Protecting Our Community: Keep Private Lives Private

In response to the opinion editorial, “Dear St. Mary’s We Need to Talk,” published in the last issue of The Point News, I would like to address the importance of protecting our community.  The writers of the editorial had admirable intentions in raising awareness about preventing sexual assault and stressing the importance of supporting our friends who have survived sexual assault.  However, in an attempt to protect potential victims, the protection of the survivors was compromised.

Now, while the editorial did not provide specific names of the survivors, it referenced an easily identifiable group of people on-campus, the Orientation Leaders.  This was a violation of discretion.  We live on a small campus; we are all neighbors, and we have seen everyone’s face at least once.  To point out any particular group, be it a sports team, a club, etc., would endanger its members’ privacy.  The survivors belonging to those groups could feel targeted because attention is being drawn in their direction.

When the survivors are targeted, this not only endangers their privacy, but also their well-being.  Sexual assault is something that may define one particular moment in the survivors’ lives, but it is a moment that affects the rest of their lives.  It is a traumatic experience, one that causes fear and distrust, and one that is haunting.  As with all traumatic, private experiences, this is one which can only comfortably be shared with those whom the survivors have chosen to trust because to retell the story puts them in a position to relive that moment.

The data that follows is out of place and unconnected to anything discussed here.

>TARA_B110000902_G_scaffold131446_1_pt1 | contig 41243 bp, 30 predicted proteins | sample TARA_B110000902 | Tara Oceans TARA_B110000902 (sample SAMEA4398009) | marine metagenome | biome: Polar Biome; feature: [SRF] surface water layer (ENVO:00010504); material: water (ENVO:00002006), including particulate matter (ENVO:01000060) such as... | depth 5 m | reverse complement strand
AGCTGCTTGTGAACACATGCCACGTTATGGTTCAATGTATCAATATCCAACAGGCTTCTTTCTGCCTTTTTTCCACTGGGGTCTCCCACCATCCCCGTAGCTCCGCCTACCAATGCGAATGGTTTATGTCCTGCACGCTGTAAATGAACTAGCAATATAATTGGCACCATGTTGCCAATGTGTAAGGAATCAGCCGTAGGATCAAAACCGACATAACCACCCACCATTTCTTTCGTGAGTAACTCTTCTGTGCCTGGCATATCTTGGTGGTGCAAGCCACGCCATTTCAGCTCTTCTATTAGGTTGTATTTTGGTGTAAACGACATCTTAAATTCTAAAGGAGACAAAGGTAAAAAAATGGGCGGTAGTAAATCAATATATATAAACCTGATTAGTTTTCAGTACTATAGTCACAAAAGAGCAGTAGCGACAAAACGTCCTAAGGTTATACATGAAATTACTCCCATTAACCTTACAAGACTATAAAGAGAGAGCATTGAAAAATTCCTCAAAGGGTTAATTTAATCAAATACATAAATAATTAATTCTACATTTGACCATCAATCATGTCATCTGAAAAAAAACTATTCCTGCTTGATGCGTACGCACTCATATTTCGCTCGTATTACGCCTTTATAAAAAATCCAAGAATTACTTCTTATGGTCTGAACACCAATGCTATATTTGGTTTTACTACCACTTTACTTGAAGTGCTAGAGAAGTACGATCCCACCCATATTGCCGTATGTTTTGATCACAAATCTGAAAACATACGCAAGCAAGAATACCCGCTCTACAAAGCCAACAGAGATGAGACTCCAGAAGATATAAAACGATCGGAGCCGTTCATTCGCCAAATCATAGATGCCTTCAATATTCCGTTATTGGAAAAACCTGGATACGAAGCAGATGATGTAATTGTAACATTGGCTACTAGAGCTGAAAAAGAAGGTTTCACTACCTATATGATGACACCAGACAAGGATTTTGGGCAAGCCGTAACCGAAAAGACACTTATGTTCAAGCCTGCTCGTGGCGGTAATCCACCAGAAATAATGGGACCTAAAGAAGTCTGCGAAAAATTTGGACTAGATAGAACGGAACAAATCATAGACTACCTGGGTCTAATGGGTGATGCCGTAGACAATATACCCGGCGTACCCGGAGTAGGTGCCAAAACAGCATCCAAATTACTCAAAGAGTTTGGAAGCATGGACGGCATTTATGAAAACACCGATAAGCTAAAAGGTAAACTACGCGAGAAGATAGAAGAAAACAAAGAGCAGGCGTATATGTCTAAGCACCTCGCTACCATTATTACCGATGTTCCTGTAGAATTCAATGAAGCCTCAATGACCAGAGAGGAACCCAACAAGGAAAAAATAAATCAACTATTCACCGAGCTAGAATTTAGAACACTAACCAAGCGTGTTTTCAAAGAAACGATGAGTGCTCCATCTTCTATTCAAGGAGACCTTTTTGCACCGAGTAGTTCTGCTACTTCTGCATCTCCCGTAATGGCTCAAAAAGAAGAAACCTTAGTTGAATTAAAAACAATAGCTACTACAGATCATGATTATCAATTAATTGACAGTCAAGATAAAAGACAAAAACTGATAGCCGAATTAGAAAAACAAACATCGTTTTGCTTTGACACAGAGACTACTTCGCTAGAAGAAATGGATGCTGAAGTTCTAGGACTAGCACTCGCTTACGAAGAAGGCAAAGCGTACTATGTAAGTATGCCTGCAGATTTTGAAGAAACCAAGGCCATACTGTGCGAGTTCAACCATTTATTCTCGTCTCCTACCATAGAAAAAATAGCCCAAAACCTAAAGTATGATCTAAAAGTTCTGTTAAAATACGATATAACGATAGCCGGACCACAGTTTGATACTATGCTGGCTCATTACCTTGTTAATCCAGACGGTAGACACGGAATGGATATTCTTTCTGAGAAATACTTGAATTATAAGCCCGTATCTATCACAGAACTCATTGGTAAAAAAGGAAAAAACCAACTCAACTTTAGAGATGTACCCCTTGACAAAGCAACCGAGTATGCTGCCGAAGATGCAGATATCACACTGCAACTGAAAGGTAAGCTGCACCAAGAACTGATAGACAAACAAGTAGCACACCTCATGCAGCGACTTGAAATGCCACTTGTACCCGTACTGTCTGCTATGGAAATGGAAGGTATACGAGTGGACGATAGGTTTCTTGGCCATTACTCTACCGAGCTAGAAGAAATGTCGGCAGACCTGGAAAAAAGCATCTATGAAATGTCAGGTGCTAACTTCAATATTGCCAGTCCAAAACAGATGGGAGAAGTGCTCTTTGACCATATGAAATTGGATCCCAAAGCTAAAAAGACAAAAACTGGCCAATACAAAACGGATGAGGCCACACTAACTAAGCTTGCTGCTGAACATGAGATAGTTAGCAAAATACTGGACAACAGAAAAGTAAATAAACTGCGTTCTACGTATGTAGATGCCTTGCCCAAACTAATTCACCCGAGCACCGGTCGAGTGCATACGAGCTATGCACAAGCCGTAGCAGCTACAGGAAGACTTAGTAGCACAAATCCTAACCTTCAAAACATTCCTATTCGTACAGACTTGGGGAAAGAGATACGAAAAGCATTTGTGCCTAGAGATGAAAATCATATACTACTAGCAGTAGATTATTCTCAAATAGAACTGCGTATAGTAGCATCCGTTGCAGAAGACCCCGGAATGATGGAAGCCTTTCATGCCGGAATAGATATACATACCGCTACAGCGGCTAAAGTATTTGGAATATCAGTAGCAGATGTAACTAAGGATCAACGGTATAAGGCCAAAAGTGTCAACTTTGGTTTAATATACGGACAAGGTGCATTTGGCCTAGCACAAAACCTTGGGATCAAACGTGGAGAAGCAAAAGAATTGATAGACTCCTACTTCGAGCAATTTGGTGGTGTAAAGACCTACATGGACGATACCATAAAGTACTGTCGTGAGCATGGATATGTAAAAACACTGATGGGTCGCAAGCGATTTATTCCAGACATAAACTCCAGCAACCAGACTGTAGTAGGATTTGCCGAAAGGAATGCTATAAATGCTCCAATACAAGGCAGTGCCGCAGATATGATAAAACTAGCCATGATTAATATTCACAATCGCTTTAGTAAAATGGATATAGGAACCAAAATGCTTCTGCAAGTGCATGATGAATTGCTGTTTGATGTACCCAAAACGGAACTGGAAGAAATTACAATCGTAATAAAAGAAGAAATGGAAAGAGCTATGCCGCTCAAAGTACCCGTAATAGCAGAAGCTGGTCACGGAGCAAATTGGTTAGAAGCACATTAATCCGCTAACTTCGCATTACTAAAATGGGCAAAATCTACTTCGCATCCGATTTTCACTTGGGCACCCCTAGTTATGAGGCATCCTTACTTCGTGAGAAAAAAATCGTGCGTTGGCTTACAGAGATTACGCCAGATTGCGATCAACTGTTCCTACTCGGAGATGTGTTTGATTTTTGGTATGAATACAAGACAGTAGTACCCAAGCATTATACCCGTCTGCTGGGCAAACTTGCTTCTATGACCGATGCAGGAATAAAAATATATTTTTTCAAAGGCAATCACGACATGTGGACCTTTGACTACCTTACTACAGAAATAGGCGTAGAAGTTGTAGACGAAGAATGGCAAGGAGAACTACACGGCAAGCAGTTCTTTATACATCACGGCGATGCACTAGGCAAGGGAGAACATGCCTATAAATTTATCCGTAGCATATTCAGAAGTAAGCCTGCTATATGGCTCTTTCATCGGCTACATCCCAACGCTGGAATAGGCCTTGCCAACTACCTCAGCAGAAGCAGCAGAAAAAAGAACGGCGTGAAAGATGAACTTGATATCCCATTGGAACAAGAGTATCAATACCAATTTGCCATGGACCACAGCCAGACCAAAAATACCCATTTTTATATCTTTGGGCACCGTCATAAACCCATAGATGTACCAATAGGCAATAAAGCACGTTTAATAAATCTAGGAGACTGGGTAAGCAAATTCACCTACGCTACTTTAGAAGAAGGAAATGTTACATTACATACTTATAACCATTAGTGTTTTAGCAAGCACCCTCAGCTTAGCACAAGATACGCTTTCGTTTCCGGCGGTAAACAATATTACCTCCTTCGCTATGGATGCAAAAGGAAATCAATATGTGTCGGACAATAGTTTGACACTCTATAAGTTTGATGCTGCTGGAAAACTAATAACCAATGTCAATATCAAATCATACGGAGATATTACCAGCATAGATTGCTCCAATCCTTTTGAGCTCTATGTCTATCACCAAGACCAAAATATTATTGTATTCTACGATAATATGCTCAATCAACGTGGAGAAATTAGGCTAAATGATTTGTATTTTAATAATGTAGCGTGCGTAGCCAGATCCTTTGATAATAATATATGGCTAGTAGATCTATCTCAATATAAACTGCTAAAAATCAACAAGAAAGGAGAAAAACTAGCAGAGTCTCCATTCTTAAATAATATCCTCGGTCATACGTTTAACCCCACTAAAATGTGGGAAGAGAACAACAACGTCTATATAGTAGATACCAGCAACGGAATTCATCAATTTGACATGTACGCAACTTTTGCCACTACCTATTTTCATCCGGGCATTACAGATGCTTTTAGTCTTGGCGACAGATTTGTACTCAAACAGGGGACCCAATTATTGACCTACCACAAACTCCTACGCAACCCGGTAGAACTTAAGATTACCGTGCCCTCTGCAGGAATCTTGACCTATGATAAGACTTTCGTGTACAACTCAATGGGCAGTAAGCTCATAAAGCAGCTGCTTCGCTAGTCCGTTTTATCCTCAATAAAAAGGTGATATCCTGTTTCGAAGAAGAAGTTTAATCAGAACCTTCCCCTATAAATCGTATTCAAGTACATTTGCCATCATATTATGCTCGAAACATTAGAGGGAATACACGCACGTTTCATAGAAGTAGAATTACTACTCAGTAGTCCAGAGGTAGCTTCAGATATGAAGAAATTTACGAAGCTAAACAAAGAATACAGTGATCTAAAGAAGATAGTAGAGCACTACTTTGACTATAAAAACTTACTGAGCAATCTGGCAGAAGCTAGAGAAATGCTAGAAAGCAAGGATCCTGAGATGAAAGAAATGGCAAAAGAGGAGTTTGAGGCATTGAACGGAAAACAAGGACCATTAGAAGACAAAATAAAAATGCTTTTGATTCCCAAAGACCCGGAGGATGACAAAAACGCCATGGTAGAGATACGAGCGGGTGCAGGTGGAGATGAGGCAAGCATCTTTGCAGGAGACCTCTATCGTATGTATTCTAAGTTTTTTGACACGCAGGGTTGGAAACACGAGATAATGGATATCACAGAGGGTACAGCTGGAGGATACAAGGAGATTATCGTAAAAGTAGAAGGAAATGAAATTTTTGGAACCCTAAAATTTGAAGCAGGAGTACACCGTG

Therefore, remember that any traumatic experience belongs to its owner and that story must not be divulged to anyone without their consent.  Should that person learn that his or her story has been shared without permission, this forces the person to relive that moment without emotional or mental preparation.  Reliving is not solely confined to a short flashback of that life-changing instance, but it can encompass triggered thoughts and feelings that the person then has to battle with yet again.

There are not only emotional and mental consequences of targeting a group in which a member has been sexually assaulted.  Survivors are put at risk for another attack by the assailant. If the survivors are targeted, so too are the assailants: if they fear that their victim has made open accusations against them, they may seek retribution.

So, I ask that when anyone wishes to raise awareness about sensitive topics that they please be aware of the potential harm they could be doing.  Please, only draw attention to the issue without drawing attention to the people.

Also, research the issue thoroughly in order to make sound factual claims.  The sample referenced in the editorial does not accurately represent the number of on-campus assaults.  Nor does it address the fact that males are also victimized by sexual assault and that women can also be sexual offenders.  There are no concrete gender role divisions in sexual assault.

As a disclaimer, I would like to add that I am by no means an expert on sexual assault or its consequences.  Should anyone wish to learn more about sexual assault on campus, or in general, please refer to one of the following:

  • The First Responders Network at 301-904-2015
  • Meghan Root, the Sexual Assault/Wellness Advocate at 240-895-4289
  • National Sexual Assault hotline at 1-800-656-HOPE

Sexual assault is a very serious subject that does need to be addressed.  St. Mary’s, be sensitive, be protective of your fellow students and friends.  Let us prevent future victimizations, and protect the survivors by keeping their stories close to our minds and hearts, but out of the public realm.

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